Bruce, Balliol and the lordship of Galloway: south-western Scotland and the Wars of Independence

Wars of Scottish Independence - 1332, Neville’s Cross

Bruce, Balliol and the lordship of Galloway: south-western Scotland and the Wars of Independence

By Richard Oram

Transactions of the Dumfriesshire and Galloway Natural History and Antiquarian Society, Vol. 67 (1992)

The role of South-Western Scotland in the Scottish Wars of Independence is one of the forgotten chapters in the history of the region. As an area where the interests of several key players in the wars – John Balliol, John Comyn earl of Buchan and John Comyn lord of Badenoch, and Robert Bruce lord of Annandale and his son and grandson of the same name – all collided, Galloway was destined to be one of the major battlegrounds of the wars which followed the deposition of Balliol. The internal divisions within the region which became apparent in the course of the sixty years after that event mirrored in microcosm the political cleavages within Scotland as a whole and the ebb and flow of the fortunes of both sides is chronicled closely by events in Galloway.

Overshadowed by the better documented and more closely-studied Bruce campaigns in the north-east, the savage civil war which convulsed the lordship between 1306 and 1314, and again from 1332 to 1356, is a neglected area of potentially great value, as it stemmed from a failure of Bruce policies. When faced with the evidence for the success of Robert I in achieving lasting and stable political settlements in most parts of his kingdom, the failure to establish a sound political structure in what had been the heartland of Balliol’s Scottish lands is a phenomenon which cannot be conveniently overlooked. The reasons for the failure were in large part deep-rooted in the politics of the succession to the throne of Scotland after 1286, but the ultimate failure was purely personal, solely the responsibility of the king.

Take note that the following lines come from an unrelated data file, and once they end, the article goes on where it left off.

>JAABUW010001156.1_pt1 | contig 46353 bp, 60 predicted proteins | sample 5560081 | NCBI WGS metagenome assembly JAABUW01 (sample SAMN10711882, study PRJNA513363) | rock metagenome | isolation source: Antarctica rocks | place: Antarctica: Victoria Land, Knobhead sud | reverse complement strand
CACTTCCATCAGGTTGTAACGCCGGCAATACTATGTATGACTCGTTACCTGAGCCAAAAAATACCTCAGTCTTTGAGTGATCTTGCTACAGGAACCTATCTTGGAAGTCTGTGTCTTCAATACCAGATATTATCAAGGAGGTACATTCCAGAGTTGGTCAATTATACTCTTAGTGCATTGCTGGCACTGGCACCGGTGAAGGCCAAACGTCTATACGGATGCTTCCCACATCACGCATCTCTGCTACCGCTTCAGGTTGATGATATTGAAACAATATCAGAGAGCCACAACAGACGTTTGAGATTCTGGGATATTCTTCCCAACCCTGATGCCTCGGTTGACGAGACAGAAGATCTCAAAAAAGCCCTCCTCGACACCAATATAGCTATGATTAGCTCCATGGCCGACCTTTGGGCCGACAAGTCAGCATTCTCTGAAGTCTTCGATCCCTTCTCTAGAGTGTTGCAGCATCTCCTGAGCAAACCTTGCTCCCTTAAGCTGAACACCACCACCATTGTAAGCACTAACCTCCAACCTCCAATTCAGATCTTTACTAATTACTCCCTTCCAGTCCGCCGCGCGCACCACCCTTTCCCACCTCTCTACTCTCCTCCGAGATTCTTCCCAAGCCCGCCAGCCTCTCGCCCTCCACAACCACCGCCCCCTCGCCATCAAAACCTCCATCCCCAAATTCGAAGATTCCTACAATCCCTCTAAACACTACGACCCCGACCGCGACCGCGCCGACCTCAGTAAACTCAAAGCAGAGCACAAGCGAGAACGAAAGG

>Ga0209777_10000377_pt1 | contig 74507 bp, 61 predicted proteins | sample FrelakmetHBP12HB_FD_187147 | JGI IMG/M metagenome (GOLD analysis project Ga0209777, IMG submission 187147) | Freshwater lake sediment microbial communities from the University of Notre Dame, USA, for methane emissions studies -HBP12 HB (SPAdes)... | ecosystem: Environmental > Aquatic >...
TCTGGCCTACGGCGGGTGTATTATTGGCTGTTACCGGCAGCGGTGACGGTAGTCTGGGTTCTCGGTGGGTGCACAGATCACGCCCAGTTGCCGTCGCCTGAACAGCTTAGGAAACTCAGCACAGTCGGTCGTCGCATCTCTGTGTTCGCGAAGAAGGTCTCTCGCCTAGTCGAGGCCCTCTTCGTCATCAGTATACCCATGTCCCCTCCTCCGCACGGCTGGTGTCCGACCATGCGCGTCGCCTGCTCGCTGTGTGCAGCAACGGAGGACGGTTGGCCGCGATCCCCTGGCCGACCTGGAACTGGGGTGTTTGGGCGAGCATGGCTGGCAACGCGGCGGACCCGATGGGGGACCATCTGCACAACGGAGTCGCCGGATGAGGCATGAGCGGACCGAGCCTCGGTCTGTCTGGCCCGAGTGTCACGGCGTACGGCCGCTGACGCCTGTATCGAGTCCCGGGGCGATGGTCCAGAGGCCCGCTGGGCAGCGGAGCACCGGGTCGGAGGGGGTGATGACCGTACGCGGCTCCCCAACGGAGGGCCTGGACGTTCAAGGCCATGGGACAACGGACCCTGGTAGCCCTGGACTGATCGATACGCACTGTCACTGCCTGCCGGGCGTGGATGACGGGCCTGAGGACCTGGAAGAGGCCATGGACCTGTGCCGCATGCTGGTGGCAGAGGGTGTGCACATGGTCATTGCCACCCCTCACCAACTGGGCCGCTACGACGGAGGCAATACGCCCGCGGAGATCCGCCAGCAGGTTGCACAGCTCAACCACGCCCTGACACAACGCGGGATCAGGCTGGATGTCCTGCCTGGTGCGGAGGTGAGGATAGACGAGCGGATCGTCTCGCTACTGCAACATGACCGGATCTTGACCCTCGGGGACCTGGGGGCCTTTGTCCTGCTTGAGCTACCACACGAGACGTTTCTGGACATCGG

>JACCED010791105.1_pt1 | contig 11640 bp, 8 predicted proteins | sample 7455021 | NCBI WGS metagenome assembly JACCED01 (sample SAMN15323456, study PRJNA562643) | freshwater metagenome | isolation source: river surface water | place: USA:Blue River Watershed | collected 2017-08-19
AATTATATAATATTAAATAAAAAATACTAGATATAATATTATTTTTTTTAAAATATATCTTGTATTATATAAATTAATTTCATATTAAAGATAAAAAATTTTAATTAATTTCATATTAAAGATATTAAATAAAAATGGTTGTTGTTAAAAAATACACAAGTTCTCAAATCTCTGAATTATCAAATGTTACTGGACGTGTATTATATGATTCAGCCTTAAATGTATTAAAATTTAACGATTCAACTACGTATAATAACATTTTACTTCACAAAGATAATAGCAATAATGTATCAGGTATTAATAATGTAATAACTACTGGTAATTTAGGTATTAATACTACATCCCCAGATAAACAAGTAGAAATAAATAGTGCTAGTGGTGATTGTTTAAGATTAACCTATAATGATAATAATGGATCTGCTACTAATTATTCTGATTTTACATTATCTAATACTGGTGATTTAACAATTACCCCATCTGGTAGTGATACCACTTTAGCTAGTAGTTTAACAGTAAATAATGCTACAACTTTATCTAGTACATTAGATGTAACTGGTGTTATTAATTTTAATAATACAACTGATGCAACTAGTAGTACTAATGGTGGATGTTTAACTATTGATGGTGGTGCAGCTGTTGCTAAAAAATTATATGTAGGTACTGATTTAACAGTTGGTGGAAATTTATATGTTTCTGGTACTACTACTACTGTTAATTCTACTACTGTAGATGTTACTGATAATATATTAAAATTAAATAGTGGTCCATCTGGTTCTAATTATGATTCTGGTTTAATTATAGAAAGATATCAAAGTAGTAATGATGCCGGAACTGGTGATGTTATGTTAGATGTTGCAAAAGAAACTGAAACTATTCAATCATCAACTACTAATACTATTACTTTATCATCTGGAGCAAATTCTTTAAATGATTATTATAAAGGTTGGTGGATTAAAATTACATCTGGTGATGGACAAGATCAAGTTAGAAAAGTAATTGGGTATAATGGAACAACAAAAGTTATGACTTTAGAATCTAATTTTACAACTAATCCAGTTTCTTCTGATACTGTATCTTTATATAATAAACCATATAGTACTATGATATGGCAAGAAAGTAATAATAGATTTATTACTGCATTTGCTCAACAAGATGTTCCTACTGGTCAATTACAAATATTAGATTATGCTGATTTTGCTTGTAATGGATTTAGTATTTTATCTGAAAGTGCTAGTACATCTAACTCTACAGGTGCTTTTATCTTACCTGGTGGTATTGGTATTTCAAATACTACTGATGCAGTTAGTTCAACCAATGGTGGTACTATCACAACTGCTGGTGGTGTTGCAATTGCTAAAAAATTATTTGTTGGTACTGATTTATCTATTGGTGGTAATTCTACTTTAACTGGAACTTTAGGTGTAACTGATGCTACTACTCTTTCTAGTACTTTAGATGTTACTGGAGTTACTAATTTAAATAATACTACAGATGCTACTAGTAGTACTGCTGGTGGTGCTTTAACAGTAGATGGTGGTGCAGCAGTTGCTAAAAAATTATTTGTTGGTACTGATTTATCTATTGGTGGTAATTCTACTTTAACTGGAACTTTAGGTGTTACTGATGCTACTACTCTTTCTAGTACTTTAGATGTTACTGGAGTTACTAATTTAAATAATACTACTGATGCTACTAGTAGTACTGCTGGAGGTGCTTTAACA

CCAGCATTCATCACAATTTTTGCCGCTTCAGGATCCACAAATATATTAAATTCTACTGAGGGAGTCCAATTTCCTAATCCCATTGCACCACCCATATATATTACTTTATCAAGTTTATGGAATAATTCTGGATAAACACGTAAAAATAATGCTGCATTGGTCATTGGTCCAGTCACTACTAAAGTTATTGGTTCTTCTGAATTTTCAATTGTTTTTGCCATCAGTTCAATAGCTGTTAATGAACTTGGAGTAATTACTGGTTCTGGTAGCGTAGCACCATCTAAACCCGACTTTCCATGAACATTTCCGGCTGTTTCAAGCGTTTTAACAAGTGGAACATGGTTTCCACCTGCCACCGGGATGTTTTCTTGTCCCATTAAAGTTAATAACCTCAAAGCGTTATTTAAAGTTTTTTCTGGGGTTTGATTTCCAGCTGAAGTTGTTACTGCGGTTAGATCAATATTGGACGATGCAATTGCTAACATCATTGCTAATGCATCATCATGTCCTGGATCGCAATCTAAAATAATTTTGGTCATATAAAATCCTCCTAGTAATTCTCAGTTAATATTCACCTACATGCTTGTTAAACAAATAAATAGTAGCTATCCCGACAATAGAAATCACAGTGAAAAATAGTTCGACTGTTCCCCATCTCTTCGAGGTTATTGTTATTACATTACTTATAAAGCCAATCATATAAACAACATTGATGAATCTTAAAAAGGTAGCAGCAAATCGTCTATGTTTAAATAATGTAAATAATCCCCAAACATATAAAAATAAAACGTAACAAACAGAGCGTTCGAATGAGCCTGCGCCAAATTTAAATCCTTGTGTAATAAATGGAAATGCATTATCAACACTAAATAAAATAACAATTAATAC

Alexander III died in 1286 without a surviving male heir, leaving as successor his infant grand-daughter, Margaret, the ‘Maid of Norway’. There had been signs of disturbance in the kingdom once the king’s death became common knowledge, for, despite the existence of an acknowledged heir in the person of Margaret, she was but a child and one of suspect health. Rather than a prospect of future stability under a young queen, and a continuation of the prosperity which most of the kingdom enjoyed under the government of Alexander III, there seemed a real threat of a break in the royal succession and a period of upheaval as rival claimants jockeyed for position. It was recognized in Scotland that if Margaret died while still a child there were two principal claimants to the throne: the aged Robert Bruce of Annandale, son of David, earl of Huntingdon’s second daughter Isabella, a man who claimed to have been recognized as long ago as the reign of Alexander II as nearest heir to the crown after the king and his sons; and John Balliol, grandson of Earl David’s eldest daughter, Margaret, and her husband, Alan, lord of Galloway.

Click here to read this article from Stirling University

Click here to read this article from Transactions of the Dumfriesshire and Galloway Natural History and Antiquarian Society


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